Prerequisite: NAVARCH 310, NAVARCH 320, NAVARCH 321, NAVARCH 331, NAVARCH 332, NAVARCH 340, NAVARCH 491. II (2 credits)
Instruction in laboratory techniques and instrumentation. Use of computers in data analysis that includes Fast Fourier transforms. Technical report writing. Investigation of fluid concepts, hydro-elasticity, marine dynamics, propeller forces, wave mechanics, ship hydrodynamics and extrapolation of model tests to full scale.

NAVARCH 510. Marine Structural Mechanics
Prerequisite: NAVARCH 500. II (4 credits)
Failure modes encountered in ship and offshore structures. Von Karman plate equations. Geometric and material nonlinear analyses of beams and stiffened plates. Calculus of variations. Effective width and breadth of stiffened plates. Introduction to structural reliability theory with applications to marine structural design.

NAVARCH 511. Special Topics in Ship Structure
Prerequisite: prior arrangement with instructor. (to be arranged)
Individual or team project, experimental work, research or directed study of selected advanced topics in ship structure. Primarily for graduate students.

NAVARCH 512 (CEE 510). Finite Element Methods in Solid and Structural Mechanics
Prerequisite: Graduate Standing. II (3 credits)
Basic equations of three dimensional elasticity. Derivation of relevant variational principles. Finite element approximation. Convergence requirements. Isoparametric elements in two and three dimensions. Implementational considerations. Locking phenomena. Problems involving non-linear material behavior.

NAVARCH 520. Wave Loads on Ships and Offshore Structures
Prerequisite: NAVARCH 500. II (4 credits)
Computation of wave loads on marine vehicles and offshore structures including resistance, diffraction, viscous and radiation forces. Linear theory using panel methods and Green functions. Forces on cylindrical bodies. Morison's Equation. Nonlinear computation using desingularized method for inviscid flow and Reynold's averaged Navier-Stokes equation (RANS) for viscous flow.

NAVARCH 521. Directed Study and Research in Marine Hydrodynamics
Prerequisite: permission of instructor. (to be arranged)
Individual or team project, experimental work, research or directed study of selected advanced topics in marine hydrodynamics. Primarily for graduate students.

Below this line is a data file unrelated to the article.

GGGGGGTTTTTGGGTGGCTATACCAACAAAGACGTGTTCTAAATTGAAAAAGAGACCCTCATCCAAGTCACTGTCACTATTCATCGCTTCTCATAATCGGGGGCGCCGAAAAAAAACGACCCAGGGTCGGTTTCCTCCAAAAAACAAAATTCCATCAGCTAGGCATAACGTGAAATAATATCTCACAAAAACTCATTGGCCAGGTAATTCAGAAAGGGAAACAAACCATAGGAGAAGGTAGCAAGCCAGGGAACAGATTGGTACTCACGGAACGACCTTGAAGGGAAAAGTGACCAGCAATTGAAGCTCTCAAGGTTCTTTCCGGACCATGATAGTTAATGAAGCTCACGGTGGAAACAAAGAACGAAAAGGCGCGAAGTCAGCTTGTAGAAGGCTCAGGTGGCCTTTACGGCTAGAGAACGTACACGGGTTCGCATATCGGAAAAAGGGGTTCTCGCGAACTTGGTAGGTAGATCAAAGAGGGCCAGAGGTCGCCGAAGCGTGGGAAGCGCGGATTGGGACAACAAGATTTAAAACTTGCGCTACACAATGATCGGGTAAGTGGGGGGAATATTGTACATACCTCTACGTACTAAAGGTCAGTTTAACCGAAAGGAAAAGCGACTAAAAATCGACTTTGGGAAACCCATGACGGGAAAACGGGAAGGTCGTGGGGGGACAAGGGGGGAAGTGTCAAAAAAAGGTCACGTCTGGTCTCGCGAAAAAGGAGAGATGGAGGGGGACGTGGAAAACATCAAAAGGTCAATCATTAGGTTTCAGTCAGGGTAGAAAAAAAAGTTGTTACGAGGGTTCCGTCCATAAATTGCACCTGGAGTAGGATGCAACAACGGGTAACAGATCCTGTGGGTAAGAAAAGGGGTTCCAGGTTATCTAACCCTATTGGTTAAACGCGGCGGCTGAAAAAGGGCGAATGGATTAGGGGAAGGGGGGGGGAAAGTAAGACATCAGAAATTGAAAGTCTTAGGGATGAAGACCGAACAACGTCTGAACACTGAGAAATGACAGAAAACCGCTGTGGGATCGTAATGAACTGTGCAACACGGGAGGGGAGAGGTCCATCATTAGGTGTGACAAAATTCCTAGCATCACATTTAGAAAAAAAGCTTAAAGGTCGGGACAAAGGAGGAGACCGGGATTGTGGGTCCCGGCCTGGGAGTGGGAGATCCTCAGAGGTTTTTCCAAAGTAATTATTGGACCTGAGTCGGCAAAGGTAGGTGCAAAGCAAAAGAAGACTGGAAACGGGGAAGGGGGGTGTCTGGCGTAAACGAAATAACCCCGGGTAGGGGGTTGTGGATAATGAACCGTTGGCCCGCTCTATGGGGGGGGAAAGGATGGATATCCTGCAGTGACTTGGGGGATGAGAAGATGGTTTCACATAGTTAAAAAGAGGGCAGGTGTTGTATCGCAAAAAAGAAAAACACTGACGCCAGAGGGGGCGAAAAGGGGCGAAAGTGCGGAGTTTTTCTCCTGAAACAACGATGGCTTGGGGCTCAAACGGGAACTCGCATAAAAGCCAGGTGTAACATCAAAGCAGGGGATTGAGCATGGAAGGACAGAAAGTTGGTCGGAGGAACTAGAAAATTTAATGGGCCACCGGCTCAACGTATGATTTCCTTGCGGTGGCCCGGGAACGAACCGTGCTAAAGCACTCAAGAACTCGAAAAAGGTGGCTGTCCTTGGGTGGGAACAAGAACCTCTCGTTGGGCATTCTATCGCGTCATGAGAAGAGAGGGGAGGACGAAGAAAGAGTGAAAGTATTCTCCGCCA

NAVARCH 522. Experimental Marine Engineering
Prerequisite: NAVARCH 410 and NAVARCH 440 or third-term Graduate Standing. IIIa (3 credits)
Advanced experiments in mechanics, vibrations, dynamics, and hydrodynamics illustrating concepts of 400 and introductory 500 level NA courses. Typical experiments include full scale experiments using Remote Operated Vehicle; vessel dynamic stability; offshore tower strength and vibrations; high speed planing; Tension Leg Platform hydrodynamic damping.

NAVARCH 525. Drag Reduction Techniques
Prerequisite: NAVARCH 320 (3 credits)
Course addresses active and passive techniques of friction drag reduction. Active methods discussed include air layers and cavities, polymer and gas/bubble injection, and super-hydrophobic and other coating technologies. Passive techniques covered include hull form optimization and appendages such as stern flaps, lifting bodies and bulbous bows.

NAVARCH 531. Adaptive Control
Prerequisite: Graduate standing or permission of instructor. I alternate years (3 credits)
Models of systems with unknown or time-varying parameters. Theory and algorithm for online parameter identification. Adaptive observers. Direct and indirect adaptive control. Model reference systems. Design and analysis of nonlinear adaptive control. Application and implementation of adaptive systems.

NAVARCH 540. Marine Dynamics III
Prerequisite: NAVARCH 340 or equivalent, preceded or accompanied by NA 500. I (4 credits)
Fundamental analysis of marine dynamical systems. Normal mode analysis. Matrix representation of frequency domain seakeeping equations. Properties of linear gravity waves. Wave forces on marine structures. Linear and non-linear time domain seakeeping and maneuvering simulations. Nonlinear stability and bifurcation theory applied to mooring and capsizing. Shock mitigation.

NAVARCH 550 (AOSS 550). Offshore Engineering I
Prerequisite: NAVARCH 420 (AOSS 420). II (4 credits)
Design and analysis requirements of off-shore engineering structures. Hydrodynamic loads on offshore platforms and slender bodies. Marine riser mechanics: dynamics and structural stability. Mooring mechanics: nonlinear stability and design. Vortex induced vibrations: analysis and model testing. Marine renewable energy. Hydrokinetic energy harnessing.

NAVARCH 562 (MFG 563). Marine Systems Production Business Strategy and Operations Management
Prerequisite: NAVARCH 260 or permission of instructor or Graduate Standing. I (4 credits)
Examination of business strategy development, operations management principles and methods and design-production integration methods applied to the production of complex marine systems such as ships, offshore structures, and yachts. Addresses shipyard and boat yard business and product strategy definition, operations planning and scheduling, performance measurement, process control and improvement.